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Tuesday, March 5, 2019

2019 McEvedy Shield Newtown Park Tue 3 Mar

Callan Rothmets the WC McEvedy Team Captain with the spoils of victory


College Sport Media Preview

College Sport Media Report

Dom Post Story on 2019 McEvedy Vandalism 

Final Standings and 2018 School Rolls 
212.5 Wellington College (1771) 
179.5 St Patricks College Kilbirnie (811
119    St Patricks College Silverstream (717)
38      Rongotai College (706)

Kevin Carter Principal of Rongotai College presents the McEvedy Shield

Thomas Strawbridge wins Boys Open 1500m 

A small part of the WC Team

I wonder if Dr Patrick Francis McEvedy could have imagined that the event which bears his name would still be going strong after 97 years. Much has been written about this special athletic competition, unique in NZ, but I reckon the only way to fully understand what it means to the 4 schools involved is to actually go and see for yourself. But if you can’t then read this.

Wellington College came out on top for the fifth year in a row but the early points indicated that it could be close with St Patrick's Kilbirnie challenging. But as the final points came in there was little chance of an upset.  

Taking into account school rolls against points generated my calculations show St Patricks Kilbirnie punched above its weight followed by St Patrick's Silverstream. 

College Sport Media noted in its report that Rongotai College did not win any of this year’s track or field programme.  And yet Rongotai over the decades has produced some of the best Wellington distance runners ever.

Michael Tannock who went to Rongotai still holds the McEvedy Boys U16 record of 4.10 set in 1989, the year that Rongotai last got its name on the trophy. He would have been helped by schoolmates Hayden Florence and Phil Starr, part of the trio of Wellington Harriers that went on to achieve local and national success in the sport.

Going back further into the history of Rongotai there is Derek Froude who represented NZ at the Olympics (1984 and 1992) and who holds the 8th fastest marathon time by a New Zealander (2.11).

Let’s not forget Steve Hunt an accomplished cross country and road runner and former Rotorua Marathon winner voted the athlete of the century by the Wellington Scottish Athletic Club. 

Tim Cornish and Wayne Atkins the latter representing NZ at the 1995 World Mountain Running Champs in Edinburgh and in 1997 at Male-Svatonovice (Czechoslovakia). Both went to Rongotai and probably competed at McEvedy.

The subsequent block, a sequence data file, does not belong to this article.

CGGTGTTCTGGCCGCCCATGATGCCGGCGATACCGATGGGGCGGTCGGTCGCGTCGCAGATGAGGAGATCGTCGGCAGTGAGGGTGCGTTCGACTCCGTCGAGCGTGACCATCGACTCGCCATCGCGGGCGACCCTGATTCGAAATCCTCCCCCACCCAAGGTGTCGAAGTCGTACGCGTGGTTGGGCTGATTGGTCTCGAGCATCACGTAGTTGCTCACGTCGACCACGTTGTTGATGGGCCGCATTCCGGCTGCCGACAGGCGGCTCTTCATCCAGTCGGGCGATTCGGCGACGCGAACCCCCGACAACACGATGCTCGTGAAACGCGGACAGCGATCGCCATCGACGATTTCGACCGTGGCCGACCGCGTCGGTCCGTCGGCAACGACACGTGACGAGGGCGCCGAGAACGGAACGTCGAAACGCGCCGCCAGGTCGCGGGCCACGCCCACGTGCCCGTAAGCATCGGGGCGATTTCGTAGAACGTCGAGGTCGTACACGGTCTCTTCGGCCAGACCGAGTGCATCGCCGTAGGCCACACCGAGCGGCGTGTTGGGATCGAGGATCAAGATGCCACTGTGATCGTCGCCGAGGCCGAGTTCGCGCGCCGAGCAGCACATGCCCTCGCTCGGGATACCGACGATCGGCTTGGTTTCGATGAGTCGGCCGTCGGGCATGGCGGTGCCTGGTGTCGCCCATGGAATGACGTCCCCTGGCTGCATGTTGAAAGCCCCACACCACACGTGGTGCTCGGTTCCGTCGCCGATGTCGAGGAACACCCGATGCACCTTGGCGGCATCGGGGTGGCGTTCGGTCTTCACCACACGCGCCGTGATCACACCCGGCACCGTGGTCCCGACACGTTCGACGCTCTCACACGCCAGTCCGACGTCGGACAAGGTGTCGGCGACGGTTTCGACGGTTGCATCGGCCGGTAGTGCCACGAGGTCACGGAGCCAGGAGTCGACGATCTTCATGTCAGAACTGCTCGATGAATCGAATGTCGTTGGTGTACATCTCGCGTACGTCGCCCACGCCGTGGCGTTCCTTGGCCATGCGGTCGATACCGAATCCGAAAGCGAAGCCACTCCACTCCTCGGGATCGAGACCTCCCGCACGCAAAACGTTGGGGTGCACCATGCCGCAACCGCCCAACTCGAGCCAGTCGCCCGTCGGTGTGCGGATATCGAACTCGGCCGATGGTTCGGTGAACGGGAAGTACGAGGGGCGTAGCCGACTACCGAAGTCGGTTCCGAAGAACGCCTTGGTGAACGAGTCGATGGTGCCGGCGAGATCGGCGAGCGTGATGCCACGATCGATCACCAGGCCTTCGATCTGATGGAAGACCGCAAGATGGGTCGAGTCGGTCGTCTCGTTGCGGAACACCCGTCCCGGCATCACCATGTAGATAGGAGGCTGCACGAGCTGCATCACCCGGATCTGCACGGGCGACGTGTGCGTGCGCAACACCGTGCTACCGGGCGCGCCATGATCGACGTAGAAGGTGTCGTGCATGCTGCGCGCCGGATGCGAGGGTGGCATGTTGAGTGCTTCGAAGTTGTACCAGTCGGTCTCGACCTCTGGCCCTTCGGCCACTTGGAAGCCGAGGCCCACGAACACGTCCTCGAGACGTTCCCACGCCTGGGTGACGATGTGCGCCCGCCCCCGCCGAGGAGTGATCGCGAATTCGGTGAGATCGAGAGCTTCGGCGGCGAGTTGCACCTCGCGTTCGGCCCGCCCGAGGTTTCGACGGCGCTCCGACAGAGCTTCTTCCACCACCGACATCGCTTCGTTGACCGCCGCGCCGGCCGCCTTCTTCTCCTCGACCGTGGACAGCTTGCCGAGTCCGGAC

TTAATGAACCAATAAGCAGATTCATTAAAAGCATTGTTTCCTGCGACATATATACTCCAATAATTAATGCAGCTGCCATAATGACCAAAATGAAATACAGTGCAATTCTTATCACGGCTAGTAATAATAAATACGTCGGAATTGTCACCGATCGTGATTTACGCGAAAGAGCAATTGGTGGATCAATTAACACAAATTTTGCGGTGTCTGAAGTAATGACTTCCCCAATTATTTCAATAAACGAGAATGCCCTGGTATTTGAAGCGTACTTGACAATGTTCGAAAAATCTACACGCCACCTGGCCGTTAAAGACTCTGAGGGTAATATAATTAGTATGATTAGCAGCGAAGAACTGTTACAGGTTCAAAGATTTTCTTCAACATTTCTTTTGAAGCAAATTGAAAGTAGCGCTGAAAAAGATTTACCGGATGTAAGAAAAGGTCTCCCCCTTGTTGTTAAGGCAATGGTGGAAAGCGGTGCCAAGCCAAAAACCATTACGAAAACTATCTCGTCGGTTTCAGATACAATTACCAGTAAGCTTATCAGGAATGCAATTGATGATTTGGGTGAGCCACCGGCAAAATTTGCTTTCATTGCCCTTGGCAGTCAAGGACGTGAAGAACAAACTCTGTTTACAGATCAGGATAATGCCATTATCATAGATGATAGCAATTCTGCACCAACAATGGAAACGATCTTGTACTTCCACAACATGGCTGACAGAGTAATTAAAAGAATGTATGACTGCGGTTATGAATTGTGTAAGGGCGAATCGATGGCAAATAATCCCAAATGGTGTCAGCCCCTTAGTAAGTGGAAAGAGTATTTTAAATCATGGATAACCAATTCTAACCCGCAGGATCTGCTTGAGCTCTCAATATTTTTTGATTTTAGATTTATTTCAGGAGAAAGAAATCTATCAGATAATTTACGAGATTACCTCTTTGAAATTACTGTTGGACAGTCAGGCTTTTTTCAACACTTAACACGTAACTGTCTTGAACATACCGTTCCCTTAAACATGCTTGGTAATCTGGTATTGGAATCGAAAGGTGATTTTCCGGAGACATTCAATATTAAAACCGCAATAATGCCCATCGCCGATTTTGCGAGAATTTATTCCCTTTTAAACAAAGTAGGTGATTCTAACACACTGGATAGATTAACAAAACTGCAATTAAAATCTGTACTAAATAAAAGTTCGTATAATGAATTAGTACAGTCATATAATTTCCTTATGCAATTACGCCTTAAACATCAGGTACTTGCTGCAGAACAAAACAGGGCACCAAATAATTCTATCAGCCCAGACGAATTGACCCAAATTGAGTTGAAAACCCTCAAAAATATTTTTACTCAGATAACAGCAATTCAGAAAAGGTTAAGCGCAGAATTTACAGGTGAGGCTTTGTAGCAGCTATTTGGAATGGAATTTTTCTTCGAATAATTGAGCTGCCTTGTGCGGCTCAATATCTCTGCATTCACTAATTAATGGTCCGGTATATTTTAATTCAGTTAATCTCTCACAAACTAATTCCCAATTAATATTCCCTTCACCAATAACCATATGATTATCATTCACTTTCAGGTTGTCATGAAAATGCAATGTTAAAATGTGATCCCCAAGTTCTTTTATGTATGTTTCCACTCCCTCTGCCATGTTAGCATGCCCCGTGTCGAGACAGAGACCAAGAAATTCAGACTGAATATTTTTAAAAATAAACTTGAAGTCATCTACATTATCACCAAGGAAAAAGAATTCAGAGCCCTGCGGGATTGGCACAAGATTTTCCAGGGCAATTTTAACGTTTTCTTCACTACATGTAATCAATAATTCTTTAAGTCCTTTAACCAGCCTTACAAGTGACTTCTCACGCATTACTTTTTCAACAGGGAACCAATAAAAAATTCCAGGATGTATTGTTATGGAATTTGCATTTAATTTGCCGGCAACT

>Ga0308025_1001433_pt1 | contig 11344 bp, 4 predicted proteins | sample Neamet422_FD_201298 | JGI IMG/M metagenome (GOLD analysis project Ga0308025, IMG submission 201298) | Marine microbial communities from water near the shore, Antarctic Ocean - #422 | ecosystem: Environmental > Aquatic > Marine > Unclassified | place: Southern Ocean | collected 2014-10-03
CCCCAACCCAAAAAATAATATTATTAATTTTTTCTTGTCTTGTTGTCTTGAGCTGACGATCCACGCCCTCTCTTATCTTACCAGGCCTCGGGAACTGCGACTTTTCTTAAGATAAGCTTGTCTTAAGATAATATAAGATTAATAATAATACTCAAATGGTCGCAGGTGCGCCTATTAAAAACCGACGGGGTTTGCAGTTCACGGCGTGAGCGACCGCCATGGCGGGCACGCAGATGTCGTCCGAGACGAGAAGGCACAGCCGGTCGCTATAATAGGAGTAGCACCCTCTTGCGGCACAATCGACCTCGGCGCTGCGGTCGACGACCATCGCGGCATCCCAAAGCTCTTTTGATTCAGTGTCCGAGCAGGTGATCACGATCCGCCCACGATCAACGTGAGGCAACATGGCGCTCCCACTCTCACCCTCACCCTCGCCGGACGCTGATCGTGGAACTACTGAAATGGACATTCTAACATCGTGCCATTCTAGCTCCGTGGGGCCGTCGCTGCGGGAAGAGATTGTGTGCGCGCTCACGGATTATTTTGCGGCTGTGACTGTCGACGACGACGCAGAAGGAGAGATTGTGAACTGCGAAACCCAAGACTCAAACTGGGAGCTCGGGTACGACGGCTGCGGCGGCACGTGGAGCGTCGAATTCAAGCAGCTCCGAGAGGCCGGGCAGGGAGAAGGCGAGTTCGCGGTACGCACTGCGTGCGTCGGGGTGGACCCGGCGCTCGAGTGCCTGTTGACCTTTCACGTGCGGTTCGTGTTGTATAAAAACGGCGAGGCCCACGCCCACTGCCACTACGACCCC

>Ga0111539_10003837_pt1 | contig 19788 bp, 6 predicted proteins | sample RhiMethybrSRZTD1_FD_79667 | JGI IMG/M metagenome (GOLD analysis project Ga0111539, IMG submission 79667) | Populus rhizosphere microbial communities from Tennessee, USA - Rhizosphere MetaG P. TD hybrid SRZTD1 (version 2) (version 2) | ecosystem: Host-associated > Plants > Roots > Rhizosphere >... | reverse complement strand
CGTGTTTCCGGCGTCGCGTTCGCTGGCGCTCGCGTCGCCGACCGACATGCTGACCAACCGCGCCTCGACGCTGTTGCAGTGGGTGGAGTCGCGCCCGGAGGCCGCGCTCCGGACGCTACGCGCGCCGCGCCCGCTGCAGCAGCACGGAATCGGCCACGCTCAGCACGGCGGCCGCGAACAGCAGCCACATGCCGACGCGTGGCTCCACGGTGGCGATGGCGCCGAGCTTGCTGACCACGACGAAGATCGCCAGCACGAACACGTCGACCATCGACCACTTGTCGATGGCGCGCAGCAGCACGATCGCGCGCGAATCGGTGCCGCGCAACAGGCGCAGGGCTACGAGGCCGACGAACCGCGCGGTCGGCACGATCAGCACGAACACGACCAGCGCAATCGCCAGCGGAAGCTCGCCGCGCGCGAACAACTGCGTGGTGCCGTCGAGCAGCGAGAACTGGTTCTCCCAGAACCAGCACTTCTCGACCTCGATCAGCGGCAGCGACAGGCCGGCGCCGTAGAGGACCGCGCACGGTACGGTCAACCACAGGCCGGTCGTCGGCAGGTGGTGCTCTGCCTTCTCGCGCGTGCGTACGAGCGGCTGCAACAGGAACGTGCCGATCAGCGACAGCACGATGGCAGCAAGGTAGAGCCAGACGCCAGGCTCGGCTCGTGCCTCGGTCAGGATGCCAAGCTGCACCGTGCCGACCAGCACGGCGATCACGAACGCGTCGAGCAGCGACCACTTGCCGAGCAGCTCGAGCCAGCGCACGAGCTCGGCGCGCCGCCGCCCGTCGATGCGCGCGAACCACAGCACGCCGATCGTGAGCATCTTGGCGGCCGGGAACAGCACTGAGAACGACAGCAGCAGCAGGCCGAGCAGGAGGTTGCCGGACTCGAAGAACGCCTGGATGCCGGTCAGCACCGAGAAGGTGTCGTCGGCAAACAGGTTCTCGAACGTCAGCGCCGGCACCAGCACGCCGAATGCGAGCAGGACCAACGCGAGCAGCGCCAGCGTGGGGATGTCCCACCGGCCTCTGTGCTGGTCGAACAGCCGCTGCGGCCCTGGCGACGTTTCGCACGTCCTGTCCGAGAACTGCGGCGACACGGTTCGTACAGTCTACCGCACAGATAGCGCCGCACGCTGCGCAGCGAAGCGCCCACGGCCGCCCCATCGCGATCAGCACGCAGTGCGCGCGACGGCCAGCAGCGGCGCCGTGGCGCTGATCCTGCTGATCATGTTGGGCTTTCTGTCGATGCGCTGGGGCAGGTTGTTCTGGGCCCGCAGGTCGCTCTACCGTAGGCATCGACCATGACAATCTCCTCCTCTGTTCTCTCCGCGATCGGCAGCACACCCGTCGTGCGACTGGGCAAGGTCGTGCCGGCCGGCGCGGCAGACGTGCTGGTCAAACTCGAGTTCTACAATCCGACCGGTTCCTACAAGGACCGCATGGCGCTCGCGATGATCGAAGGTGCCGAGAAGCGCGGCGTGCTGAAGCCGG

And they are just the runners I can recall. It does not include those alumni who did well in the field events where the school traditionally tends to be stronger.

So while Rongotai with its small roll (and smaller team) does not have the numerical clout of the bigger schools like Wellington College there is certainly a history of excellence at athletics which could easily be repeated in the future.

So on the day what were my observations?  

Apart from the loud, clamorous and boisterous teenage spectators who are only allowed one banner and one drum per school with no mascots, the main thing I noticed were the number of failed starts in the sprints. 

In one race alone there were 4 failed starts when the athletes were in the blocks followed by a false start.  But there were also other sprints events where the athletes never got away on the first go. Not sure if that was because of athlete inexperience, nervousness or a starter sticking strictly to the rules.

The other thing which is perhaps more obvious is how well some of the “professional” athletes go against the others. 

By professional I mean those kids who are in clubs who train specifically for athletic events both track and field and cross country. 

St Patrick's Silverstream had Josh Jordan, Thomas Strawbridge, Hamish Lock, Sautia Misa and Max Poland. 

Rongotai had Bevan Cox. 

Wellington College had Henry Beliveau, Felix Williamson, Jamie Barnes, Alex and Eddy Martin, Jamie Kearns, Thomas White, Xander Manktelow, Lachlan Bruce, Dylan Hoare, Ruaridh Ferguson, Harry Sellwood, Max Abbot, Jack Julian, Ethan and Lachlan Auelua, Aaron and Callan Rothmets.  

St Patrick's Kilbirnie had Isaac Oliver, Khya Wilson, William Georgeson, Griffin Maaka, Mark Tyrell, the Chesney brothers, Mason Waterworth.  

Plus there are probably a few that I missed.

In the new record performance department there were a couple. 

Alex Martin (Wellington College) knocked more than a second off the 2010 U14 800m race to stop the clock at 2.07.15. He later went on to win the 400m and 1500m races in the same grade. As they say, that is wicked.

The U15 Wellington College 4x100m relay team also picked up a new record of 44.83 which broke the previous record time of 45.00 captured in 2005 also by a WC team.

Sautia Misa of St Patrick's Silverstream jumped 6.50m in the U16 long jump to break the old record distance of 6.45m set in 2014 by Siosaia Paese St Patricks Kilbirnie  

There were also some excellent performances at the high jump pit. In the U16 competition Sautia Misa was having a good day and going for the joint record of 1.88m held by Xander Manktelow and William Georgeson of Wellington College and St Patrick's Kilbirnie respectively. But despite some promising jumps he could only manage to reach 1.86m which equals his personal best.  

Meanwhile a year later after setting their U16 record which Misa wasa after, Manktelow and Georgeson were back once again competing against with each, this time in the open high jump. 

The record for this was 1.98m set in 2012 by Thomas Vodanovich of St Patrick's Kilbirnie. 

But it was not to be with Manktelow getting to 1.91m and Georgeson jumping tantalisingly close to get over the bar at 1.97m (a personal best) but failing at 2.00m.

Round 1 Photos

Round 2 Photos

Round 3 Photos

Round 4 Photos

Round 5 Photos

Round 6 Photos (Final Round)